The Serdatsky Project for the Improvement of the Nyu Yorker Wochenblatt
November 25, 1949
Esteemed Mr. Yitzhak Liebman,
Let us not miss the window of opportunity. You are always being presented with proposals to strengthen the economic position of the Wochenblatt. Let me propose something as well.
Let’s begin with Professor Einstein: he came to America with his great fame and illustrious personality. People loved him right away. Two earthly angels with golden wings, a brother and a sister, did not forget about his profession, but helped him get settled in their area at Princeton College, where they donated several millions. Mr. Einstein’s work cannot continue in poverty; he needs laboratories and assistants and secretaries and all the other tools of a great undertaking.
I do not compare myself to Professor Einstein, but every creator has their domain. I, in my time, through my writings, have also created. I and other writers were required to cease our work due to the sibling rivalry that had taken hold between Yiddish writers on the left and those on the right. We hung our harps upon the willows and awaited better times . . .
It has been three decades since then. The sibling rivalry has only grown stronger, the atmosphere for certain writers more suffocating, but our harps call out for us and beg to be once again taken into our hands.
The newspapers and periodicals belong to the parties. The only publication that is not beholden, that is honest, uncorrupted, and of literary merit, is the Wochenblatt, and so it is here, to the Wochenblatt, that I’d very much like to return, and begin again to say my piece.
I’ve had an interesting life. I’d like to write about it, memoirs of the most tantalizing social and historical matters. Among my former readers are fabulously wealthy people, even millionaires, even some who operate gold and diamond mines!
What do you think, Liebman, my friend? When my column reaches them, won’t one or more of these people send a few grand to the Wochenblatt? When they do so, it will be my Princeton, and their monument for all eternity.
I see potential here. If you see it as well, publish me. Print this letter of mine, if you please, and request that kindly disposed editors reprint it.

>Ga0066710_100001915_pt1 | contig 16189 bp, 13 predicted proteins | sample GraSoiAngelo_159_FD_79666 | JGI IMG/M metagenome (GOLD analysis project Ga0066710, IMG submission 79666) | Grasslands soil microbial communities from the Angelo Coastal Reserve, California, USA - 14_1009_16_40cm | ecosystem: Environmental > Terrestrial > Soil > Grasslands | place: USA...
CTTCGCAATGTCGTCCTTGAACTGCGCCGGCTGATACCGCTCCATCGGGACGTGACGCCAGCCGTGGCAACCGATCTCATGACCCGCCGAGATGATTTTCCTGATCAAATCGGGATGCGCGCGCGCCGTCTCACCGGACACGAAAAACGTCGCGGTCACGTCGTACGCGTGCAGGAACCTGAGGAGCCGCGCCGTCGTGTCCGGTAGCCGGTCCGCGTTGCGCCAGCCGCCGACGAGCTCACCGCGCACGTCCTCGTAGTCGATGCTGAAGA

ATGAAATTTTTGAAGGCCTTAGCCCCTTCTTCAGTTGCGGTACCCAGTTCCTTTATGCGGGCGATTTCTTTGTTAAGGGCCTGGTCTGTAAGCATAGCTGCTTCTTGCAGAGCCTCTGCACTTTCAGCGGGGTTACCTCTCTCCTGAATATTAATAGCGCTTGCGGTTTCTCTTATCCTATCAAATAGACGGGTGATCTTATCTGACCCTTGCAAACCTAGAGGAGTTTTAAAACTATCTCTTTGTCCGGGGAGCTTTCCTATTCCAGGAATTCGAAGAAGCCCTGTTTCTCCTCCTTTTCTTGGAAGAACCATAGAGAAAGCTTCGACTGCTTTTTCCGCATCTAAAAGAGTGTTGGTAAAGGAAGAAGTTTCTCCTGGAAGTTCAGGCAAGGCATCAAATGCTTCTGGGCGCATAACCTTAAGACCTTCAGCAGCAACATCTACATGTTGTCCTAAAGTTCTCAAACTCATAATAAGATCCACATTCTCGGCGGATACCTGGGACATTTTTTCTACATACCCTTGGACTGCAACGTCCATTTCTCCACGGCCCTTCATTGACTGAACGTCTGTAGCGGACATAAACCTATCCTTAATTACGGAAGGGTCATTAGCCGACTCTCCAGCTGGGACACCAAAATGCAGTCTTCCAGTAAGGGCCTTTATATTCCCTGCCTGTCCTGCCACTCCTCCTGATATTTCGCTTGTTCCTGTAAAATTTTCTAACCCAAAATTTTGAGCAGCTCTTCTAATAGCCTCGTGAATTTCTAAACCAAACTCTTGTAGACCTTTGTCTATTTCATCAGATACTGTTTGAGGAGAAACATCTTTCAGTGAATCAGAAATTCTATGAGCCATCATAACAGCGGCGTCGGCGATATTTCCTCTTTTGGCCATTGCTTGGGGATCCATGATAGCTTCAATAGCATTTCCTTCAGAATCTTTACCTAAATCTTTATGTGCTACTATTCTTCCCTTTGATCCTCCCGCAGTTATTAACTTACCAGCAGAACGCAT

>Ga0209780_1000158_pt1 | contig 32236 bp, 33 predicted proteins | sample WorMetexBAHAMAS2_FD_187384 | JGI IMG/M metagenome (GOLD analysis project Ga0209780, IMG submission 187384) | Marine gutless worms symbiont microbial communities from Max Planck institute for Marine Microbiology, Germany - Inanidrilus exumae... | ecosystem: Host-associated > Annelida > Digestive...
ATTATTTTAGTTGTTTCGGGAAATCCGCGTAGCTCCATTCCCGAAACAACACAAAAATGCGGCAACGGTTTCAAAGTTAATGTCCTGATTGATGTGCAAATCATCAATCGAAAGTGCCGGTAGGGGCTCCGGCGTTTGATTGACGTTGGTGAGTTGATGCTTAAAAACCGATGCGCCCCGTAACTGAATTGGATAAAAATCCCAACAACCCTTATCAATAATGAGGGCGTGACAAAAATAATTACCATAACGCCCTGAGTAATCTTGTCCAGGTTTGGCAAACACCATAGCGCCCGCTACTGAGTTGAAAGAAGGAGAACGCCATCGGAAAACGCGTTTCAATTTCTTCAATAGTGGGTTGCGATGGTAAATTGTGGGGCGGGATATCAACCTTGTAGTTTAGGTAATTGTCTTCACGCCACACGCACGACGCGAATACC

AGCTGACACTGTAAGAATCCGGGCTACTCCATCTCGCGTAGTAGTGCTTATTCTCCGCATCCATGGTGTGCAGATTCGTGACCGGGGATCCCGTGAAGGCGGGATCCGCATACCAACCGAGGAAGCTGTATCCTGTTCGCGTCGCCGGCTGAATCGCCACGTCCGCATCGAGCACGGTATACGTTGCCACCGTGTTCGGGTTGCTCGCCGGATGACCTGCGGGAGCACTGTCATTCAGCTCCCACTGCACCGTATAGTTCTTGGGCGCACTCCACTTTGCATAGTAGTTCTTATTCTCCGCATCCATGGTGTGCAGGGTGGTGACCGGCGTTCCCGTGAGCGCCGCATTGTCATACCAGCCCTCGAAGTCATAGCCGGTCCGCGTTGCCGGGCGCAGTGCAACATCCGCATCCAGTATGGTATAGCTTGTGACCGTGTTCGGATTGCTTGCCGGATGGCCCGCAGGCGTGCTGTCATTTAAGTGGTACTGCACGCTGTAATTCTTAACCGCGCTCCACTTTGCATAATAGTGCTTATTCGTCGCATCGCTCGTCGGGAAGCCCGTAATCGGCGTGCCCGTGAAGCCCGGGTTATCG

Yente Serdatsky, Writer of Stories
January 6, 1950
Esteemed Colleague Yitzhak Liebman,
Allow me to write a few words to the fine artist Mordecai Yardeini about his column in the most recent Wochenblatt, “Word and Sound.”
My dear colleague Mr. Yardeini, the “sound” of your “word” this week was magnificent. The only shame is that I was not there with my picket signs to hear it. You slapped the editor of the Tog right in the face, he who tormented you for a year before firing you from your job, and what’s more, insulted you.
Some editor! He ought to thank G-d he encountered a Jewish foe; when one torments a Gentile writer, it ends in something worse than blows.
Let me express my sympathy for the loss of your position. No doubt the salary was a large part of your living, as well as that of your family.
I’d also like to say that raising a hand against a man ought not to trouble your conscience, but rather, it shows the nobility of your character—you still believe he’s a human being worthy of your concern. Others who are tired of the “Writers’ Clique” don’t bother slapping its members because they aren’t sure its members are real humans, with human faces.
Incidentally people in this Writers’ Clique are accustomed to slaps. Even Mr. Aaron Glantz-Leyeles, on whom nobody wishes ill, was once slapped by the writer Fradel Shtok for writing such negative criticisms of her book—which he tore to shreds—and, in the process, personally insulted her.
So relax, your slap didn’t harm the editor. What do faces mean to them when they’ve already sold their hearts, their souls, to the devil? A simple slap can’t harm them any worse.
What concerns me is your splendid articles, which I used to read so happily in the Tog.
After such a slap, you won’t be allowed back into the Writers’ Clique. Where will you write now? And here I come to the point: we are like those who stand by a clear spring and still search for a drink. I mean the Wochenblatt. A wonderful, uncorrupted newspaper, a freethinking, honest venue, with an editor who is a martyr and an idealist in the loftiest sense of the word.
The newspaper and the editor are toiling in poverty. When we join together our admirers and they contribute among them several thousands to the paper, we can distribute it. To attract more writers, we’ll need to put out advertisements and so forth. This could become a good business and a pleasure to write for. For readers it would also be a blessing: thousands of readers have turned to cards, buying out of habit the daily papers, chewing them over without enjoyment, then falling to the cards. A Sunday paper costs ten cents; they would with pleasure give fifteen cents for the Wochenblatt, encounter more writers, and help to distribute the paper more widely.
I am, unwillingly, entangled in your conflict with the editor of the Tog, as I will explain in my coming article.
With respect to you and your writing,
CADY VISHNIAC'S stories have won prizes at Mid-American Review and Ninth Letter; been published in Glimmer Train, Joyland, and New England Review; and been anthologized in New Stories from the Midwest. She is earning a PhD in English and Judaic studies at the University of Michigan on an Endelman/Gitelman Fellowship. She was a Yiddish Book Center Translation Fellow in 2018, with translation forthcoming in the Los Angeles Review.